Minister for Finance, Ken Ofori-Atta, has made a clarion call to action urging the global financial community to undergo a profound transformation to confront the pressing climate crisis affecting Africa.
Mr. Ofori-Atta emphasized the critical need for increased financing to support Africa’s adaptation and mitigation efforts in the face of climate change.
“Africa is at a crossroads. We face the double challenge of climate change’s devastating impacts and the need for sustainable development,” Minister Ofori-Atta stated during his address at a side event of the 78th United Nations General Assembly.
Africa bears the brunt of climate change, with costs estimated to range between 5 percent and 15 percent of its per capita GDP annually.
An alarming 278 million people on the continent suffer from chronic hunger, while 250 million live in regions grappling with high water stress.
Despite these challenges, Africa is a region teeming with opportunities, especially in the clean and renewable energy sector.
However, climate finance remains a major hurdle, falling significantly short of what is required to address these issues.
Africa needs a staggering US$277 billion annually to fulfill its Nationally Determined Contributions by 2030. Currently, annual climate flows to the continent stand at just US$30 billion, representing less than 11 percent of the necessary funding.
Furthermore, Mr. Ofori-Atta highlighted a concerning statistic: almost 55 percent of Africa’s climate finance comes in the form of debt, while the private sector contributes only 14 percent of total climate finance, with a mere 3 percent allocated toward adaptation finance.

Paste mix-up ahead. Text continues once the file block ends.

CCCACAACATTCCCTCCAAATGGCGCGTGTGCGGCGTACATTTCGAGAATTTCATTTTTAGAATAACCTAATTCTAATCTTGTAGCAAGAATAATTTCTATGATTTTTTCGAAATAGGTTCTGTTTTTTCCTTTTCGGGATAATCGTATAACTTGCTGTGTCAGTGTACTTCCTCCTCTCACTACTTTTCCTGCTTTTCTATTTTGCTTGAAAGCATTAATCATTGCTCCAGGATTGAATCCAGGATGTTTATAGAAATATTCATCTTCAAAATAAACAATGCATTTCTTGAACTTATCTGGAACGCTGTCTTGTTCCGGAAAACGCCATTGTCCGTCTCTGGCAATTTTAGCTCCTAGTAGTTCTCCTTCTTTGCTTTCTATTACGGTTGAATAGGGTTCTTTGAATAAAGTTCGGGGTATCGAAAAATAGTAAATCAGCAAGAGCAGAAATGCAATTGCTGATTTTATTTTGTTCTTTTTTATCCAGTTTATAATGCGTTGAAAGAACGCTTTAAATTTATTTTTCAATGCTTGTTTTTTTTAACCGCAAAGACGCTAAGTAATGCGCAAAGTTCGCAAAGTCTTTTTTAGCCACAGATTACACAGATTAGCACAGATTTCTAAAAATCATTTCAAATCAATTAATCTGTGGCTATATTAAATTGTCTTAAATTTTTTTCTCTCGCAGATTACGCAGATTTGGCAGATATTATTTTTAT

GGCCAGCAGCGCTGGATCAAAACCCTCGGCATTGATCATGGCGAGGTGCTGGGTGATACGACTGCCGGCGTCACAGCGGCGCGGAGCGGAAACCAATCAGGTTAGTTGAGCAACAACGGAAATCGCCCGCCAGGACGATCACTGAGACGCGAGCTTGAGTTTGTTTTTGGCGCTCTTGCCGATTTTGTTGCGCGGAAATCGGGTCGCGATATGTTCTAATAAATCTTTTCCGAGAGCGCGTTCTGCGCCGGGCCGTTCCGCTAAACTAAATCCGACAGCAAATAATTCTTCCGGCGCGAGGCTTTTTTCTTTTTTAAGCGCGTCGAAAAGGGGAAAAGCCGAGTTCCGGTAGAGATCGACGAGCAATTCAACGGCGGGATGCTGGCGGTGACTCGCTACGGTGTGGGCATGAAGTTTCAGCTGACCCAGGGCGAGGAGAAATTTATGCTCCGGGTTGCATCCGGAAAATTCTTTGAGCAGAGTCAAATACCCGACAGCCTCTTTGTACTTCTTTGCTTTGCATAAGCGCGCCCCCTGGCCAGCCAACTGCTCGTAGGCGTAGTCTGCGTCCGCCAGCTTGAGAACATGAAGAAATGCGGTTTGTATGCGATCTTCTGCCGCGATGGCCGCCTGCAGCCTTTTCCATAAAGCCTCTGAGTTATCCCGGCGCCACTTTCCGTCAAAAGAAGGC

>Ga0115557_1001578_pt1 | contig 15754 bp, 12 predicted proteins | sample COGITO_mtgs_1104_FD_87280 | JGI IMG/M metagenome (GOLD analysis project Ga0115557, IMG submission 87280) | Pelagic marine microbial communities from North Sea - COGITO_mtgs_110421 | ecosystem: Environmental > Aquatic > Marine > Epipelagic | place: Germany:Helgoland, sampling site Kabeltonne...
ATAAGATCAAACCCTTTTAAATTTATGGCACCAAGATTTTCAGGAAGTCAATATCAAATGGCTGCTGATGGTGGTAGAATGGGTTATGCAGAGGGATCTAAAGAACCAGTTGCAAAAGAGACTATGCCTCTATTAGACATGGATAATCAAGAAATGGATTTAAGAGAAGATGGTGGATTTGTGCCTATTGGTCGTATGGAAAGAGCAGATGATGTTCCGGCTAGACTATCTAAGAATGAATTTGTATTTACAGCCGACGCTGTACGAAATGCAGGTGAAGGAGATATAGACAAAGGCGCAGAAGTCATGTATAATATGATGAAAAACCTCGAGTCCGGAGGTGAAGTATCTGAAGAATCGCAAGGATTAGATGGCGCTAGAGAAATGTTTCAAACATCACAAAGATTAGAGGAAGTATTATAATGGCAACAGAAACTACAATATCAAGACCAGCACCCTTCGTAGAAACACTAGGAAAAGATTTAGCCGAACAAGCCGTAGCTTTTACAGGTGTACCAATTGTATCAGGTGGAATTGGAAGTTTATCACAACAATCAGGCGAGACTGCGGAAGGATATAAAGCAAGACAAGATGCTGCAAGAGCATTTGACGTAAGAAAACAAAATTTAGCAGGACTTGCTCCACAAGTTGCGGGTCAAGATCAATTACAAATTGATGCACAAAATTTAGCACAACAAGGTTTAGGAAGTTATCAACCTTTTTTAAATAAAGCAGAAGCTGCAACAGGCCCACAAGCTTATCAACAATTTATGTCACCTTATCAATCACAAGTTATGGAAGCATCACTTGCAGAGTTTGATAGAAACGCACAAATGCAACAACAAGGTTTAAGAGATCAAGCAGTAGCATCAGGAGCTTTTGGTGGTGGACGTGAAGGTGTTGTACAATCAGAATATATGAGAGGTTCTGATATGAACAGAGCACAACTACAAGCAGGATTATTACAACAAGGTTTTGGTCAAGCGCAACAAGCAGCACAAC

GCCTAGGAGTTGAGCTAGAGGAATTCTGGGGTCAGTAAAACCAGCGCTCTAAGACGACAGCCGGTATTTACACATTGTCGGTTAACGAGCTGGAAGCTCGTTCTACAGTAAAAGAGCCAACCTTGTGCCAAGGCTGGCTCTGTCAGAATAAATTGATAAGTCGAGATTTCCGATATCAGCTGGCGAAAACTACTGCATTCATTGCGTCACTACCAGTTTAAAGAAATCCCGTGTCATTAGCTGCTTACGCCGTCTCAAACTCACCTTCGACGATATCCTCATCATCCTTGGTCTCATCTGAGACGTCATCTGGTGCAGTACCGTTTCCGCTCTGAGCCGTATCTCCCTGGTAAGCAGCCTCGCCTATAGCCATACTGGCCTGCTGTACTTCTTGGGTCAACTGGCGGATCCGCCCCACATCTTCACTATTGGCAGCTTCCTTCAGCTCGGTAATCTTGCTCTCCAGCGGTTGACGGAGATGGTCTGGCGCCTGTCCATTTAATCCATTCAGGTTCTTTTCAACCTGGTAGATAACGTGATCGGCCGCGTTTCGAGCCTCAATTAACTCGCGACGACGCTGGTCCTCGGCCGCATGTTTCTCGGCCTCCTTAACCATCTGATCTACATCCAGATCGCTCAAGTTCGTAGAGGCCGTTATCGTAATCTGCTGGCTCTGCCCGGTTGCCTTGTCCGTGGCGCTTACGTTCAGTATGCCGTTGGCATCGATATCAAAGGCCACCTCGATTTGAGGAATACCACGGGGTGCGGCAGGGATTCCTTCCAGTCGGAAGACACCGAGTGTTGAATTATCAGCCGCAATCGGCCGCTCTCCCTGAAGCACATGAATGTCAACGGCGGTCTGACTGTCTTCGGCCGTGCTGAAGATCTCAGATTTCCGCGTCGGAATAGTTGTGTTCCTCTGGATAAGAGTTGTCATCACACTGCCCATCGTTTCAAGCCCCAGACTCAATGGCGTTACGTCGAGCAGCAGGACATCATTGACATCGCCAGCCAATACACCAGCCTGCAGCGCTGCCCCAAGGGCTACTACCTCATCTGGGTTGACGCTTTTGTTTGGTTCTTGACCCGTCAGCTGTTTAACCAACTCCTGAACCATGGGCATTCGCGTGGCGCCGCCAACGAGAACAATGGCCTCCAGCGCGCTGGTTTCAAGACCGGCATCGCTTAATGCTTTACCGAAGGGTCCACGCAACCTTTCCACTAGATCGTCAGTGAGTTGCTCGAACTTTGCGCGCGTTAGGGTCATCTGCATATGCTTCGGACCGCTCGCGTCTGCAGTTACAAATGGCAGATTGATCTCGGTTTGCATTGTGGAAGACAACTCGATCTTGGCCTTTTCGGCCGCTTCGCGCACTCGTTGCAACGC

“Much more financing must flow to support Africa’s adaptation and accelerate its mitigation,” He urged.
The minister emphasized two critical steps to address this crisis. First, he called on wealthy nations to fulfill their promised US$100 billion per year in climate finance.
To date, only 7 out of 23 countries have met their fair share commitments, leaving Africa in need of substantial additional support.
“Even if delivered, that is only a drop in the ocean,” the minister lamented.
Second, with rising debt levels and borrowing costs, climate action in Africa must be funded through more equity investments and concessional financing.
This necessitates substantial, accessible, and predictable inflows of conditional finance. Despite Africa’s immense potential for green investments, the continent currently attracts less than 1 percent of global green bond issuances, estimated at US$600 billion.
Additionally, the cost of African green bond issuance is more than double that of similarly rated peers, hampering the region’s access to climate financing.
To overcome these obstacles, Mr. Ofori-Atta stressed the need for appropriate vehicles to channel climate finance and strengthen domestic capacity, ensuring African countries can attract climate financing at scale.
“The international community, including the private sector, must rally around a solution that ensures African economies are not shut out of green finance opportunities due to perceived ‘riskiness’,” he emphasized.
In addition to debt-for-adaptation swaps and credit enhancement, he highlighted the role of carbon markets.
When properly designed and integrated, carbon markets can channel private finance toward profitable and sustainable activities, bridging the gap between environmental goals and financial interests.
The interconnected nature of these markets can create larger, more liquid markets, drawing in more participants and investments while addressing multiple Sustainable Development Goals.
Lastly, the minister endorsed the Nairobi Declaration, which calls for a global carbon taxation regime and a carbon tax on fossil fuel trade, maritime transport, and aviation.
This would provide dedicated and affordable finance for climate-positive investments at scale, with a focus on ring-fencing these resources to ensure they are used for the benefit of Africa and its climate action goals.